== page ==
Architecture -Camouflage, Potemkin Village, Building Facade, Architectural Article
Camouflage Architecture – Potemkin Village
Architecture Facade Design, Building Type Discussion – article by Brian Carter, Buffalo, NY, USA
Dec 29, 2018
Camouflaged Architfecture – Potemkin Village
Deceptive Construction – Facades that disguise
Definition of Potemkin village: an impressive facade or show designed to hide an undesirable fact or condition
Camouflage Architecture – Potemkin Village – The Monthly Report
Images of spindly towers and city fabric recall Potemkin’s villages. And like those fleeting facades, supposedly built to catch the eye of important passers, these contemporary proposals suggest hubris and advocate the use of cloth.
Idealized portrayals of alternative landscapes and hazy images persist while renderings. models and elaborate mock-ups continue to project ideas of possible futures. Commissioned by property developers, politicians and communities and prepared enthusiastically by architects, digital wizards, artists and city planners such images Increasingly define our streets, fill screens, commandeer 3D printers and paper over walls in architect’s offices, corporate boardrooms and schools of architecture worldwide.
Happy on Flatiron North Public Plaza
photography : Benjamin Cadena
And while materials, use or weather – historical references in architecture and hints regarding the design of buildings – can no longer be trusted global economies, hubris and international styling appear to have created a seemingly endless parade of towers with proposals in Asia or South America indistinguishable from those portrayed and planned for London, Sydney, Chicago and Vancouver.
Cass Gilbert, the architect of New York’s Woolworth Building, described the skyscraper as a “machine to make the ground pay” and recent conversations with colleagues working in that city highlighted anxieties regarding the diminishing role assigned to architects. Many professionals there appear to consider themselves merely the tiniest part of a vast real estate and development machine that is lumbering across the city in search of revenue. Patrons, it seems, are increasingly hard to find and effectively camouflaged.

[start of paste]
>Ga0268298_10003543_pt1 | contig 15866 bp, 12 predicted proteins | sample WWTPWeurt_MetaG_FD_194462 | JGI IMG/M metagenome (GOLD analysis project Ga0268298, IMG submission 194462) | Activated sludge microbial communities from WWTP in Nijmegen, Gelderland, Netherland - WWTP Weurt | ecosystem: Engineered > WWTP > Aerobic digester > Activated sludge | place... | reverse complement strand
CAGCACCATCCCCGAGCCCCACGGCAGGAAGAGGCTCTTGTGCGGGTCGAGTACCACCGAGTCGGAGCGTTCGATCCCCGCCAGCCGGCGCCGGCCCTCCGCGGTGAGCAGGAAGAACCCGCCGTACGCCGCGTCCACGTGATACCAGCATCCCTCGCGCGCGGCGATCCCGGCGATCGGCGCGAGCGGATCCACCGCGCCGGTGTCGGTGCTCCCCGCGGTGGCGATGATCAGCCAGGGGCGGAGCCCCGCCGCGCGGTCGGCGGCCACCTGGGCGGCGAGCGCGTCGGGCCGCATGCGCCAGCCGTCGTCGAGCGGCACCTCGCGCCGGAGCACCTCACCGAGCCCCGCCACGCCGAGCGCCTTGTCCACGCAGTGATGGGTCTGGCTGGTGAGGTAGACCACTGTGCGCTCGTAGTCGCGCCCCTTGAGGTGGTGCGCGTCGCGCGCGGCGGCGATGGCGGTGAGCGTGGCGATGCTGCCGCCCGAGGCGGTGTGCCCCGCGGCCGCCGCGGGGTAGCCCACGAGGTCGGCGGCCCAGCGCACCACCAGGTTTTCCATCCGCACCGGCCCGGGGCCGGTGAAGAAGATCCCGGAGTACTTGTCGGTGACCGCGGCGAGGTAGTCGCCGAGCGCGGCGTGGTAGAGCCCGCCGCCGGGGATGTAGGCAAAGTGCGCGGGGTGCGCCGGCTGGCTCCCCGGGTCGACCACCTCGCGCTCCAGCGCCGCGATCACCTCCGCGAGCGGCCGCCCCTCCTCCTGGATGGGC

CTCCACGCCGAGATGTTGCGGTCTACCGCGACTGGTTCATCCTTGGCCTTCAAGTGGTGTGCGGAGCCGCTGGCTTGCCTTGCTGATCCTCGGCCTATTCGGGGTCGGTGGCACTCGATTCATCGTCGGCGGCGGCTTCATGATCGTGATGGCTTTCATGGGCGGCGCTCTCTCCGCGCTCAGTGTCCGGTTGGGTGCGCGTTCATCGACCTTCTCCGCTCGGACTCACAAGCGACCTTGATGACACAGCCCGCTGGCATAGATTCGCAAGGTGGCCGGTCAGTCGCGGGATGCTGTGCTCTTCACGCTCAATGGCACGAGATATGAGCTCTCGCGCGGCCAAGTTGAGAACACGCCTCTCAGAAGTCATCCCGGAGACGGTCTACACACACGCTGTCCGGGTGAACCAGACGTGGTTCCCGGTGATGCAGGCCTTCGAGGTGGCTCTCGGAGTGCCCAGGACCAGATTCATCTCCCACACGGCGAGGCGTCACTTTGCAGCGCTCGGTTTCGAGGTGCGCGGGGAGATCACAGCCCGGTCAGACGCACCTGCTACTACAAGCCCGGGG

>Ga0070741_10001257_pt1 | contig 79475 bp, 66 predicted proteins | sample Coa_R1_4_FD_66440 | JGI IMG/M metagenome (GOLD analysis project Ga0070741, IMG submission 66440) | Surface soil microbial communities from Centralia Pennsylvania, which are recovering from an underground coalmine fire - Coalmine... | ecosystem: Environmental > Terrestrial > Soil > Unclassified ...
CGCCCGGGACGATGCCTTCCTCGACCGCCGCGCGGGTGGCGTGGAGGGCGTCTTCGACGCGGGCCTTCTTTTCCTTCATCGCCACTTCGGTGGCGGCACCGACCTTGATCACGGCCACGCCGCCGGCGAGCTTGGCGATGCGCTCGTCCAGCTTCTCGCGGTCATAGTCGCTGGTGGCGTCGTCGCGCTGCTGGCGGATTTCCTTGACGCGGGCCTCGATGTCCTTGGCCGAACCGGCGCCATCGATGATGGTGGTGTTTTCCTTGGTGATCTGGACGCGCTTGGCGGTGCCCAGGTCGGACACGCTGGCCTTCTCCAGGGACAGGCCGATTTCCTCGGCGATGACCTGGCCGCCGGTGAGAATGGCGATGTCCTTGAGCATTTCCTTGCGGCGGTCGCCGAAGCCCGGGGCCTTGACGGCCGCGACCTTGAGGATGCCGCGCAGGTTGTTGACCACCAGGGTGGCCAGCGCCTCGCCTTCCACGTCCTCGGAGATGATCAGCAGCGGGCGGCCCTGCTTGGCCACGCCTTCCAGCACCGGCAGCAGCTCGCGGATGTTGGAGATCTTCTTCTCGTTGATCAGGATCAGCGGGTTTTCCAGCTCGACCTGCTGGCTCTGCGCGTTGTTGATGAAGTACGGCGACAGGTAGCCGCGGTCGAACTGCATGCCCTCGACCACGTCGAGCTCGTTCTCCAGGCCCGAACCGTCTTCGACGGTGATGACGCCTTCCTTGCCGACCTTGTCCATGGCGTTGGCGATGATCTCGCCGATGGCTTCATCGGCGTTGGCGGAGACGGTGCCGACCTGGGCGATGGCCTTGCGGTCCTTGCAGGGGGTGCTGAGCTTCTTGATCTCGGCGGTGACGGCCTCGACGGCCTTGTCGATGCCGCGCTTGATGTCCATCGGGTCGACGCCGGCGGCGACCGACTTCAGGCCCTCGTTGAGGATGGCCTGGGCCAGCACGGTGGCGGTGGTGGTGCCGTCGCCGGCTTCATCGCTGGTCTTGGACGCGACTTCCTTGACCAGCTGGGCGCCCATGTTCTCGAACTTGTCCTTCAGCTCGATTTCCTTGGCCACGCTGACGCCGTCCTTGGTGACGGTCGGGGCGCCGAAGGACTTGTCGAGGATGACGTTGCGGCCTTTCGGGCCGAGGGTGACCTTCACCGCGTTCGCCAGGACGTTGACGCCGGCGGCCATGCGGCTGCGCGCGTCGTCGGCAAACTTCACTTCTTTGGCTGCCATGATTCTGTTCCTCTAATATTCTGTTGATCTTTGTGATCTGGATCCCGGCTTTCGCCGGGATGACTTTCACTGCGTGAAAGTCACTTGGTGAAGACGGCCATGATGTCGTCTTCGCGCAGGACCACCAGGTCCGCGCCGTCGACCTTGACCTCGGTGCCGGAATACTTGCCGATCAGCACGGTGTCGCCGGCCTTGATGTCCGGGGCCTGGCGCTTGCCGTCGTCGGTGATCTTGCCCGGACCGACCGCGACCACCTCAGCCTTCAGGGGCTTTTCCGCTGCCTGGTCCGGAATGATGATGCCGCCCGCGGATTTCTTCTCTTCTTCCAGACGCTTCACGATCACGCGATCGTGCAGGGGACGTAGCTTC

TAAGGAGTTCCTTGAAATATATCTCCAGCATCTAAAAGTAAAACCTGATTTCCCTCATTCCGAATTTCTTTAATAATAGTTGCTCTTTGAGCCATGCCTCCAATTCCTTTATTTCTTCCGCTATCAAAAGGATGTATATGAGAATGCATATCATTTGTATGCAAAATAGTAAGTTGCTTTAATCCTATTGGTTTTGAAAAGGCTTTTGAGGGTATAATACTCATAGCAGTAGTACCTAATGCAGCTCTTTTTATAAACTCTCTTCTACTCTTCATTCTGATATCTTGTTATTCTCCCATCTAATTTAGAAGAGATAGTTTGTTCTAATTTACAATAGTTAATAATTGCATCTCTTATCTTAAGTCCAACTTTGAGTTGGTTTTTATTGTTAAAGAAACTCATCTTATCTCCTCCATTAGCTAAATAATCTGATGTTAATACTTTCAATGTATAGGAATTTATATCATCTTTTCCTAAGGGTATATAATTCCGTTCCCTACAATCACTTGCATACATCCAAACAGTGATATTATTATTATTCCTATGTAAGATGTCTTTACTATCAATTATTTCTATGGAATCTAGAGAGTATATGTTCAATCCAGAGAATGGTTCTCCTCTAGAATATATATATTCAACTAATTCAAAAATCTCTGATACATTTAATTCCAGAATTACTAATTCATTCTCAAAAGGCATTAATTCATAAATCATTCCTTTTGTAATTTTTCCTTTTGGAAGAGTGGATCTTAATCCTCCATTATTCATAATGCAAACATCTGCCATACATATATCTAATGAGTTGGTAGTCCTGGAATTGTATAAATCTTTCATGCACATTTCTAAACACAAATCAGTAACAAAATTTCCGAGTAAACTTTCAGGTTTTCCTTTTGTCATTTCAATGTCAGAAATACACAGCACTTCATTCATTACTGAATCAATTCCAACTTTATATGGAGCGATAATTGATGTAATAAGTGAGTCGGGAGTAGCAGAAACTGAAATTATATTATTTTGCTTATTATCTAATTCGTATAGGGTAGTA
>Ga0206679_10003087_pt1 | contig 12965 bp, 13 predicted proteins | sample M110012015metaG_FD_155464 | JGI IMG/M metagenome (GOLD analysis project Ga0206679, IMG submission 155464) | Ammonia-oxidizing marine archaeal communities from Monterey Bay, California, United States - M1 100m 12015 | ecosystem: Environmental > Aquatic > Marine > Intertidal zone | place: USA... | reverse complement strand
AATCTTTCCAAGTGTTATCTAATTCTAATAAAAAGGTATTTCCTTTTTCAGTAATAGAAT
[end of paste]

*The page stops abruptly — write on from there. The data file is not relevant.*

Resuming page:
Camouflage is everywhere. Throughout this month in particular those familiar ranges of fuzzy patterns in grey, green and earthy tones devised to conceal hunters and armies are expanded to include red coats, furry trim and fuzzy beards. And suddenly this year the global presence of high-visibility yellow jackets not only adds gilets jaunes to wardrobes but further blurs boundaries between town and country, rescue and protest, order and chaos.
And those urban curtains that recall Potemkin’s plans for instant transformation also reference camouflage. Suggested for urban avenues in 2018 they will likely be seen as obscuring views, adding colour and a little gaiety to otherwise grey streets, confusing drivers and pedestrians. They also provide a reminder of Christo’s Gates that so effectively defined routes through Central Park in 2005 or that spectacular ‘Running Fence’ – an almost 25 mile long fabric curtain strung out across Marin County in 1976.
While Potemkin’s villages have been confirmed as myth and relegated to history there is clearly still a fascination with camouflage in architecture and an enthusiasm to direct design to catch the eye of passing travelers quickly.
Meanwhile best wishes for happy holidays, the remainder of December and a new year ahead.
Brian Carter, a registered architect in the UK, is Professor of Architecture at the University at Buffalo, The State University of New York.
American Architecture : links
Cordoba Palace of Justice design by Mecanoo architecten
photo © Fernando Alda
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Monumental shifts/New World Orders
photograph : Hufton + Crow
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Website: Potemkin Village Definition